Home Theater LBJ Now the New “Lincoln” With Spielberg in Audience at Broadway Opening

I remember Lyndon Baines Johnson. When he announced he wasn’t running for re-election in March 1968, the United States of America was on fire. Literally. Young people were burning it down over our involvement in Vietnam. Only four years earlier, LBJ was the fiery proponent of the Voters Right Act, and a civil rights activist in office after taking office following the assassination of John F. Kennedy.

Now, in a three hour play called “All the Way,” LBJ is frozen in that early moment by playwright Robert Schenkkan. He’s likened to Abraham Lincoln as his successor in civil rights. “Breaking Bad” star Bryan Cranston gives the performance of a lifetime as Johnson, with a huge cast and comprehensive (if sometimes clunky) retelling of Johnson’s first year in office. The actor, the play, the director Bill Rauch, and several fine supporting actors including John McMartin, Michael McKean, Robert Petkoff and Ethan Phillips among many.

No less than Steven Spielberg sat right up front last night. He may have thought “All the Way” was a sequel to “Lincoln.” He wouldn’t be wrong. Also spotted: Chris O’Dowd and James Franco from the upcoming “Of Mice and Men,” Tony winning actor and playwright Tracy Letts, US Congresswoman and Minority leader Nancy Pelosi, plus Tamara Tunie and husband Gregory Generet, Christine Baranski (still humming songs from “Sweeney Todd”), director and actor extraordinaire Ruben Santiago Hudson, Sebastian Stan, Irish actor Colin O’Donoghue, McKean’s famous actress wife Annette O’Toole, plus Gayle King, Charlie Rose, and Ronan Farrow, who spent time at the party in Rockefeller Center drumming up viewers for his ailing MSNBC show.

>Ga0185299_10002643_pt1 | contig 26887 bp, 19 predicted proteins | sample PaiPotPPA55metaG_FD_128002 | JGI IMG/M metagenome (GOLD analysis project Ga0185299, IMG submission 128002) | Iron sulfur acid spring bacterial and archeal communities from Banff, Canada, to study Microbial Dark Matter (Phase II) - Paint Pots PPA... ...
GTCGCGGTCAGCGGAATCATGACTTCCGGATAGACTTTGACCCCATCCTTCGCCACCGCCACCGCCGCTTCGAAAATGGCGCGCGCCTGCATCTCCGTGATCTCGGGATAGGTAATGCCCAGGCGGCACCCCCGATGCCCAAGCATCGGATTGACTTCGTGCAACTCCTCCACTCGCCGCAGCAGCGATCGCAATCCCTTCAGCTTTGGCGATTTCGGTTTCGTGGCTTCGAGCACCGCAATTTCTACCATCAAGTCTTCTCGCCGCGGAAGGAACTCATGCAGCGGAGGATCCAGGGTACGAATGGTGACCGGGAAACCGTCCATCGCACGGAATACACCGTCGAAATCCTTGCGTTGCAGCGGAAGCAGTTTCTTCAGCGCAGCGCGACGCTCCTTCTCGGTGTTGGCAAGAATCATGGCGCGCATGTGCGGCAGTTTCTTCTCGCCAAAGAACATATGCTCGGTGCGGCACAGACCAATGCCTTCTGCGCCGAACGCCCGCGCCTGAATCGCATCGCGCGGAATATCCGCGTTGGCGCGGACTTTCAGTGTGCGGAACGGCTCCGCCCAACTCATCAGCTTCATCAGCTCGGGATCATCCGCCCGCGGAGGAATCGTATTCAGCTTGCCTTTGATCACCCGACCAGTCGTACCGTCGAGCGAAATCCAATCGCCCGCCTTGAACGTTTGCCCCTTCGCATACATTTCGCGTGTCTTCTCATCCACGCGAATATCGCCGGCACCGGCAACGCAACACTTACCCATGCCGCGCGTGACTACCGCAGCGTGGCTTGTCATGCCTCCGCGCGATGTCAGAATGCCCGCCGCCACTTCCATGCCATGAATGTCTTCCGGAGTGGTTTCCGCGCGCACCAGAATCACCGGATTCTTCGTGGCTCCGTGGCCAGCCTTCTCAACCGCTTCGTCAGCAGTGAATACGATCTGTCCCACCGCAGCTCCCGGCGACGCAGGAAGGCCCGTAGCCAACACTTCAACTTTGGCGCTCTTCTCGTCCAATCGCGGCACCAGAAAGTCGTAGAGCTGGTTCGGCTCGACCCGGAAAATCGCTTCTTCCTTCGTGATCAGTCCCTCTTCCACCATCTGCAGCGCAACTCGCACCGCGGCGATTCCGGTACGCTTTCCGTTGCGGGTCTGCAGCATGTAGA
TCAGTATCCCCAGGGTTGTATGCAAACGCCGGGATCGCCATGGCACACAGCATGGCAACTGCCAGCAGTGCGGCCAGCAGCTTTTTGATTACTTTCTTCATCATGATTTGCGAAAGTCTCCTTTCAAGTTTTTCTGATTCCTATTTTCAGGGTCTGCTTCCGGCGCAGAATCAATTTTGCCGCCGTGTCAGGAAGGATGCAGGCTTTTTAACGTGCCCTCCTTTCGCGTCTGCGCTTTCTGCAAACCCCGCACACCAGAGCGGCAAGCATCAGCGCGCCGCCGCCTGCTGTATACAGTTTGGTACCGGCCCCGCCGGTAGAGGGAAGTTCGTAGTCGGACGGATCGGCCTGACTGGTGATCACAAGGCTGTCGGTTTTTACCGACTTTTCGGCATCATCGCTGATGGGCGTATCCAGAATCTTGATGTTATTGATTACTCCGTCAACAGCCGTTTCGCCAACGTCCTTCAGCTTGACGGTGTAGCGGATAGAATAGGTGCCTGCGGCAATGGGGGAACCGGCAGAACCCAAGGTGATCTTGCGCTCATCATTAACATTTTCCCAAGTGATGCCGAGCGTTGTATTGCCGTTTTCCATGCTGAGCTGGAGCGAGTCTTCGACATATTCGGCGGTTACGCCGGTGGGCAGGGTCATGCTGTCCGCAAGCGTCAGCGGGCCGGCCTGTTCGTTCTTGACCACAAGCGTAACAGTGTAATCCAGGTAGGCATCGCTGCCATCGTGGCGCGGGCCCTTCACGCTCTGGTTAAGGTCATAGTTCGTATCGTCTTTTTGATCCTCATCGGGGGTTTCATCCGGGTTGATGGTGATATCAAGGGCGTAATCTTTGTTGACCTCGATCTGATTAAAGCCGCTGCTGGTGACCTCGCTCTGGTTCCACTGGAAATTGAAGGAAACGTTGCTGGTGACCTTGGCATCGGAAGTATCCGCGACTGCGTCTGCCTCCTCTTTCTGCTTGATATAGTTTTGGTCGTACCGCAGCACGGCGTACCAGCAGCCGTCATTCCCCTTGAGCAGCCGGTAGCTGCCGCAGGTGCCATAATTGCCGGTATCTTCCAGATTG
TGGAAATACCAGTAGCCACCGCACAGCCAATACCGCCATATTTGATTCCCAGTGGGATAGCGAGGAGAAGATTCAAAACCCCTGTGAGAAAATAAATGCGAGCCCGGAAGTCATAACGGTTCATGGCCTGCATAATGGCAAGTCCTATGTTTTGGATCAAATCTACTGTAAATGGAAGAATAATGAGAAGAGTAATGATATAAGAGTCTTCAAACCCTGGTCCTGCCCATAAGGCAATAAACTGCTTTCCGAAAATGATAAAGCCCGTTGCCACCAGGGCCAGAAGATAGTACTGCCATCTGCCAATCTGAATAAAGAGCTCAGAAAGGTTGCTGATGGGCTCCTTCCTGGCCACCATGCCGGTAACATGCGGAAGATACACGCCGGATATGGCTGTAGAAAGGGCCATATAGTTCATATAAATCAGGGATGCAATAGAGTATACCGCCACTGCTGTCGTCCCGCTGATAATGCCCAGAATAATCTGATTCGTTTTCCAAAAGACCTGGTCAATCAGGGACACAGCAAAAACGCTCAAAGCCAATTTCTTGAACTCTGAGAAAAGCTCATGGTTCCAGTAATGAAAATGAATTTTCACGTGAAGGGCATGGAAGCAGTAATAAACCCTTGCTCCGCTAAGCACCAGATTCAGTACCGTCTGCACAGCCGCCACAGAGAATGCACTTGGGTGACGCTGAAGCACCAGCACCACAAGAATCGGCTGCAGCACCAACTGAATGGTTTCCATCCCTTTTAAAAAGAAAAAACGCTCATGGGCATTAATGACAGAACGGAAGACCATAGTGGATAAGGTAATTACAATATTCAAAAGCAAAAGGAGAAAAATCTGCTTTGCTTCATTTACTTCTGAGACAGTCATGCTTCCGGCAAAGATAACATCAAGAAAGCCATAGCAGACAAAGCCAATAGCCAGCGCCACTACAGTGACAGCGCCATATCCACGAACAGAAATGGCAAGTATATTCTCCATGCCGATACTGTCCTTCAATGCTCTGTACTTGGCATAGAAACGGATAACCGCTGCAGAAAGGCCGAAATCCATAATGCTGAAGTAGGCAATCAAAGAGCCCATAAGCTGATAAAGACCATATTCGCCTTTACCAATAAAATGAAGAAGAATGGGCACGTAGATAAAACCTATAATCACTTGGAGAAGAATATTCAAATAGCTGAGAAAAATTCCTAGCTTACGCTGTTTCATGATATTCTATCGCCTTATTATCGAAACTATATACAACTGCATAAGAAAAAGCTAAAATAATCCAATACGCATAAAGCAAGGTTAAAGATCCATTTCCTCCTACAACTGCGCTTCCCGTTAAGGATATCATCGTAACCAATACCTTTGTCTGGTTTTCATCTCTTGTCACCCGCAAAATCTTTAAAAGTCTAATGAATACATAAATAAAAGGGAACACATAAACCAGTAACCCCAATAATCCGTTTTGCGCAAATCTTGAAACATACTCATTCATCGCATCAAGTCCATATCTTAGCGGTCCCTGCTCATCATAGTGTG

I’ll have more on the show later Friday. But suffice to say I’ve followed Bryan Cranston from his early days as Dr. Tim Watley on “Seinfeld” to “Malcolm in the Middle” to “Breaking Bad” with a stop in there for “Drive.” What a stupendous trajectory! This is his Broadway debut. It couldn’t be more accomplished. He holds the stage and runs this play as LBJ without ever faltering or turning this problematic president into a caricature. Bravo!

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